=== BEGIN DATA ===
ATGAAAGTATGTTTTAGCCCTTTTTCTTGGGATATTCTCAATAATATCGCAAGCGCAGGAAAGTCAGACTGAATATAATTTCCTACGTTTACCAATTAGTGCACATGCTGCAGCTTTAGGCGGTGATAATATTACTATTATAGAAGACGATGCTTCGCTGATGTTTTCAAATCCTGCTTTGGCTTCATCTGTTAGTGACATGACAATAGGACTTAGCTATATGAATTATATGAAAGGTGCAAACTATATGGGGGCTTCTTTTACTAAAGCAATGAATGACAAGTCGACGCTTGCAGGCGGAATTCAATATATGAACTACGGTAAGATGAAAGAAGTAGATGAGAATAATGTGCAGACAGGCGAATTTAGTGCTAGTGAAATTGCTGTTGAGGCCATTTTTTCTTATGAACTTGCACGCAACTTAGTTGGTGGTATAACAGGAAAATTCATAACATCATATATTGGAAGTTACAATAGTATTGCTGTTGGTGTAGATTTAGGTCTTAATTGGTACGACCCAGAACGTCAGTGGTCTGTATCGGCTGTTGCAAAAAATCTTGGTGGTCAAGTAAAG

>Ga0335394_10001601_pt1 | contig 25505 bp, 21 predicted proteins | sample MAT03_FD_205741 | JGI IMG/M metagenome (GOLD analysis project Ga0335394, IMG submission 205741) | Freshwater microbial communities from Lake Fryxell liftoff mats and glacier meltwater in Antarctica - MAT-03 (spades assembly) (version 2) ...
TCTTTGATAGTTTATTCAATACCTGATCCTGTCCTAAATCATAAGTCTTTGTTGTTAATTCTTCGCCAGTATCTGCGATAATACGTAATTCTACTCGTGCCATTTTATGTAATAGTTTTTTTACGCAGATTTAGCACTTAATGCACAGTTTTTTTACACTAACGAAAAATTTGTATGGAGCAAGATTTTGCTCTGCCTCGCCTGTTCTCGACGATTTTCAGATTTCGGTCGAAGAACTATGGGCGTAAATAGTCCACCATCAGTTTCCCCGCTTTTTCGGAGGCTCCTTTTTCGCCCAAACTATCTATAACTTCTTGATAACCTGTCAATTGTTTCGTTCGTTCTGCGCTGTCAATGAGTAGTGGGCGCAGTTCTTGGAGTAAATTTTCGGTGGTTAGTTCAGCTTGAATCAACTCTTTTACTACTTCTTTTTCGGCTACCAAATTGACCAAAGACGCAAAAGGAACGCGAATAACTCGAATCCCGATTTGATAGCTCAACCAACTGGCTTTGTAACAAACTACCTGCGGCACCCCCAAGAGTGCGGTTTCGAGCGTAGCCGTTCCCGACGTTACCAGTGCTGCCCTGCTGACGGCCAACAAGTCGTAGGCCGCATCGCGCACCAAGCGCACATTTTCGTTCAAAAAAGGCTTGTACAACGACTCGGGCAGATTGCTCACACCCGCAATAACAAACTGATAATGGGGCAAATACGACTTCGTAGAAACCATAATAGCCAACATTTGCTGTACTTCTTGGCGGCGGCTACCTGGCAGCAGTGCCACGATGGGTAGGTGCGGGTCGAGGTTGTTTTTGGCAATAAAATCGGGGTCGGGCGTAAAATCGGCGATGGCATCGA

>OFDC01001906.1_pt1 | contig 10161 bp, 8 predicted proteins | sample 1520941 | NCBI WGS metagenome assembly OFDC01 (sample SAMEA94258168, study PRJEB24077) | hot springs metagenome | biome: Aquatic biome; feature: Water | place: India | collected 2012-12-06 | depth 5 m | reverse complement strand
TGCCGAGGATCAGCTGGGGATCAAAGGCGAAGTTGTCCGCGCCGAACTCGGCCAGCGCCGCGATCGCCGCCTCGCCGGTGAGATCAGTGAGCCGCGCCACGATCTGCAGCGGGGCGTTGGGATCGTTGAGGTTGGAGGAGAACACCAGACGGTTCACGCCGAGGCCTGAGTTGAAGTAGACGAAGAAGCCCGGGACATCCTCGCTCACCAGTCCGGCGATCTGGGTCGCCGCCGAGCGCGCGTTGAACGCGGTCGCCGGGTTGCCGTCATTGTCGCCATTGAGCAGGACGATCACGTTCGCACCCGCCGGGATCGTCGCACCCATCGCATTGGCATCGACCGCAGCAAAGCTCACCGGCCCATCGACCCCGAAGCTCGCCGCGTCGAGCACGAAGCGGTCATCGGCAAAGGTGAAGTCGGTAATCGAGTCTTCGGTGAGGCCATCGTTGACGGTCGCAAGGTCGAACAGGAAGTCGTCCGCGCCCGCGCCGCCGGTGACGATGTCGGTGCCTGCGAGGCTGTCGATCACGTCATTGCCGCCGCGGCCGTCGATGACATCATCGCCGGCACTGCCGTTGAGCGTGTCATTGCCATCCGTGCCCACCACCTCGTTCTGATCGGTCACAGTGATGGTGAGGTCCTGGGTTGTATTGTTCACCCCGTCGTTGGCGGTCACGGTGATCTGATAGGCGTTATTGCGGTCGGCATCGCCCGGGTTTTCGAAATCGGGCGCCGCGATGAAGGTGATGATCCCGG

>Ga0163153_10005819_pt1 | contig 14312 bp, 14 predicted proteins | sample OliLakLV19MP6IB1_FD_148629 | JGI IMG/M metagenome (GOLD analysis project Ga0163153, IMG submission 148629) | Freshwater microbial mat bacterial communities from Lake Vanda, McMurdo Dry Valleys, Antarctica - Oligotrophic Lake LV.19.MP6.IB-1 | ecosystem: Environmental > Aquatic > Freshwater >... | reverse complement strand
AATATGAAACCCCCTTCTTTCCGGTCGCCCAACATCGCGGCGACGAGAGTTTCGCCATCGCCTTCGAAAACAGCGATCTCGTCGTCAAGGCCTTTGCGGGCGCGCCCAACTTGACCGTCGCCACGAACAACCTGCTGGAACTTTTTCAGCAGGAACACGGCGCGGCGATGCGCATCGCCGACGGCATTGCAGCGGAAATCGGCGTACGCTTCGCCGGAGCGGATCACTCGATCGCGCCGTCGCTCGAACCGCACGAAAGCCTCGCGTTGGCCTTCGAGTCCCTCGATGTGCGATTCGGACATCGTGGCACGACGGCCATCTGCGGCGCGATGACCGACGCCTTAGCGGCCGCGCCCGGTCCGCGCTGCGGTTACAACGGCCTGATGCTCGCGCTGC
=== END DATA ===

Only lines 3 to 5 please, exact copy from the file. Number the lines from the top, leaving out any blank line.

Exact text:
TCTTTGATAGTTTATTCAATACCTGATCCTGTCCTAAATCATAAGTCTTTGTTGTTAATTCTTCGCCAGTATCTGCGATAATACGTAATTCTACTCGTGCCATTTTATGTAATAGTTTTTTTACGCAGATTTAGCACTTAATGCACAGTTTTTTTACACTAACGAAAAATTTGTATGGAGCAAGATTTTGCTCTGCCTCGCCTGTTCTCGACGATTTTCAGATTTCGGTCGAAGAACTATGGGCGTAAATAGTCCACCATCAGTTTCCCCGCTTTTTCGGAGGCTCCTTTTTCGCCCAAACTATCTATAACTTCTTGATAACCTGTCAATTGTTTCGTTCGTTCTGCGCTGTCAATGAGTAGTGGGCGCAGTTCTTGGAGTAAATTTTCGGTGGTTAGTTCAGCTTGAATCAACTCTTTTACTACTTCTTTTTCGGCTACCAAATTGACCAAAGACGCAAAAGGAACGCGAATAACTCGAATCCCGATTTGATAGCTCAACCAACTGGCTTTGTAACAAACTACCTGCGGCACCCCCAAGAGTGCGGTTTCGAGCGTAGCCGTTCCCGACGTTACCAGTGCTGCCCTGCTGACGGCCAACAAGTCGTAGGCCGCATCGCGCACCAAGCGCACATTTTCGTTCAAAAAAGGCTTGTACAACGACTCGGGCAGATTGCTCACACCCGCAATAACAAACTGATAATGGGGCAAATACGACTTCGTAGAAACCATAATAGCCAACATTTGCTGTACTTCTTGGCGGCGGCTACCTGGCAGCAGTGCCACGATGGGTAGGTGCGGGTCGAGGTTGTTTTTGGCAATAAAATCGGGGTCGGGCGTAAAATCGGCGATGGCATCGA

>OFDC01001906.1_pt1 | contig 10161 bp, 8 predicted proteins | sample 1520941 | NCBI WGS metagenome assembly OFDC01 (sample SAMEA94258168, study PRJEB24077) | hot springs metagenome | biome: Aquatic biome; feature: Water | place: India | collected 2012-12-06 | depth 5 m | reverse complement strand
TGCCGAGGATCAGCTGGGGATCAAAGGCGAAGTTGTCCGCGCCGAACTCGGCCAGCGCCGCGATCGCCGCCTCGCCGGTGAGATCAGTGAGCCGCGCCACGATCTGCAGCGGGGCGTTGGGATCGTTGAGGTTGGAGGAGAACACCAGACGGTTCACGCCGAGGCCTGAGTTGAAGTAGACGAAGAAGCCCGGGACATCCTCGCTCACCAGTCCGGCGATCTGGGTCGCCGCCGAGCGCGCGTTGAACGCGGTCGCCGGGTTGCCGTCATTGTCGCCATTGAGCAGGACGATCACGTTCGCACCCGCCGGGATCGTCGCACCCATCGCATTGGCATCGACCGCAGCAAAGCTCACCGGCCCATCGACCCCGAAGCTCGCCGCGTCGAGCACGAAGCGGTCATCGGCAAAGGTGAAGTCGGTAATCGAGTCTTCGGTGAGGCCATCGTTGACGGTCGCAAGGTCGAACAGGAAGTCGTCCGCGCCCGCGCCGCCGGTGACGATGTCGGTGCCTGCGAGGCTGTCGATCACGTCATTGCCGCCGCGGCCGTCGATGACATCATCGCCGGCACTGCCGTTGAGCGTGTCATTGCCATCCGTGCCCACCACCTCGTTCTGATCGGTCACAGTGATGGTGAGGTCCTGGGTTGTATTGTTCACCCCGTCGTTGGCGGTCACGGTGATCTGATAGGCGTTATTGCGGTCGGCATCGCCCGGGTTTTCGAAATCGGGCGCCGCGATGAAGGTGATGATCCCGG